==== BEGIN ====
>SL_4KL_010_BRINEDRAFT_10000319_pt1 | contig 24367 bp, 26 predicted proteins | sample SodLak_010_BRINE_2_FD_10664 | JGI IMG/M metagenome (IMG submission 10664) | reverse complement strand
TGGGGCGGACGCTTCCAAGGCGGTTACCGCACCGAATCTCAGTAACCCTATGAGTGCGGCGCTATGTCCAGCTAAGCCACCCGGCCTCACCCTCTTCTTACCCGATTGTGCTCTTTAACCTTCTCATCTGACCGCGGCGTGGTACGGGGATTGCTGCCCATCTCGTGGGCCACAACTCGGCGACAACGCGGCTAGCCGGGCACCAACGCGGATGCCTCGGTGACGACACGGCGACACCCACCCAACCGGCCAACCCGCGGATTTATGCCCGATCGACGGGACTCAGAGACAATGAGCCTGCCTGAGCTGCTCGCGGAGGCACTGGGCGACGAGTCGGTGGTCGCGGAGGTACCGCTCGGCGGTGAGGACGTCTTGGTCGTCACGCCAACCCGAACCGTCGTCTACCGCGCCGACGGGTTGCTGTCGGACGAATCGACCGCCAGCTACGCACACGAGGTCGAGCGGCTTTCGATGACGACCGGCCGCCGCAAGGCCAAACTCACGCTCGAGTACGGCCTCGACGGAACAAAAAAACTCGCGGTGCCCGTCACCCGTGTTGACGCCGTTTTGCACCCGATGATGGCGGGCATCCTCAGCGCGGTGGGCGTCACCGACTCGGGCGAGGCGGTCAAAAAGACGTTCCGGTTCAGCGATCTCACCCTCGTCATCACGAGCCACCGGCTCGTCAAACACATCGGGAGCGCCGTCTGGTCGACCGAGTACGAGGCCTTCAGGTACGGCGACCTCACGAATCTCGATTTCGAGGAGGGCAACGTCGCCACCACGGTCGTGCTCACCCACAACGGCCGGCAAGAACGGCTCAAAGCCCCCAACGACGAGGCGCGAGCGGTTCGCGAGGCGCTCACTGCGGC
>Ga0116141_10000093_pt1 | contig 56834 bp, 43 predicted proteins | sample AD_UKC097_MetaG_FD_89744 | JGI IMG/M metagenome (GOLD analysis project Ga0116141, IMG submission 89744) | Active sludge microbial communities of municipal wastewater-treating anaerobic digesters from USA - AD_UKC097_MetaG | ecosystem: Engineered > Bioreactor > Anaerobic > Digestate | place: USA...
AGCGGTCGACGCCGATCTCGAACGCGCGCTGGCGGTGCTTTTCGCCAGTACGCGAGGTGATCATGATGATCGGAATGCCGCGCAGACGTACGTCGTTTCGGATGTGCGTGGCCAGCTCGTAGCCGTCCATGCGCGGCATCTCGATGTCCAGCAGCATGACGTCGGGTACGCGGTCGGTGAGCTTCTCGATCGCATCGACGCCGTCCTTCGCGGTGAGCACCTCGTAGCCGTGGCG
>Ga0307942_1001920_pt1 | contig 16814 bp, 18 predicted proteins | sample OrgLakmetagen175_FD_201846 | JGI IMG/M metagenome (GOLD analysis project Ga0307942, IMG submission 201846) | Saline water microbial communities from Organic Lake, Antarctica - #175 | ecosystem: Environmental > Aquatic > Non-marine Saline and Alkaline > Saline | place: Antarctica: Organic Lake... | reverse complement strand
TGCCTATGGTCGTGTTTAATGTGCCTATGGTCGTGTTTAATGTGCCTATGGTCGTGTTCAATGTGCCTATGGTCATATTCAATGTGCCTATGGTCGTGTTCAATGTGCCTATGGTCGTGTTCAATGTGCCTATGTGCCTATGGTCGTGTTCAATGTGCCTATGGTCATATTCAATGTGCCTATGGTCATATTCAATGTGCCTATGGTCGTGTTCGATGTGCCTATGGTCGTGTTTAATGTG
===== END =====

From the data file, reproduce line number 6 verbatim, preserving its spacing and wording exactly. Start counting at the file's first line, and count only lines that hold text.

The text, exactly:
TGCCTATGGTCGTGTTTAATGTGCCTATGGTCGTGTTTAATGTGCCTATGGTCGTGTTCAATGTGCCTATGGTCATATTCAATGTGCCTATGGTCGTGTTCAATGTGCCTATGGTCGTGTTCAATGTGCCTATGTGCCTATGGTCGTGTTCAATGTGCCTATGGTCATATTCAATGTGCCTATGGTCATATTCAATGTGCCTATGGTCGTGTTCGATGTGCCTATGGTCGTGTTTAATGTG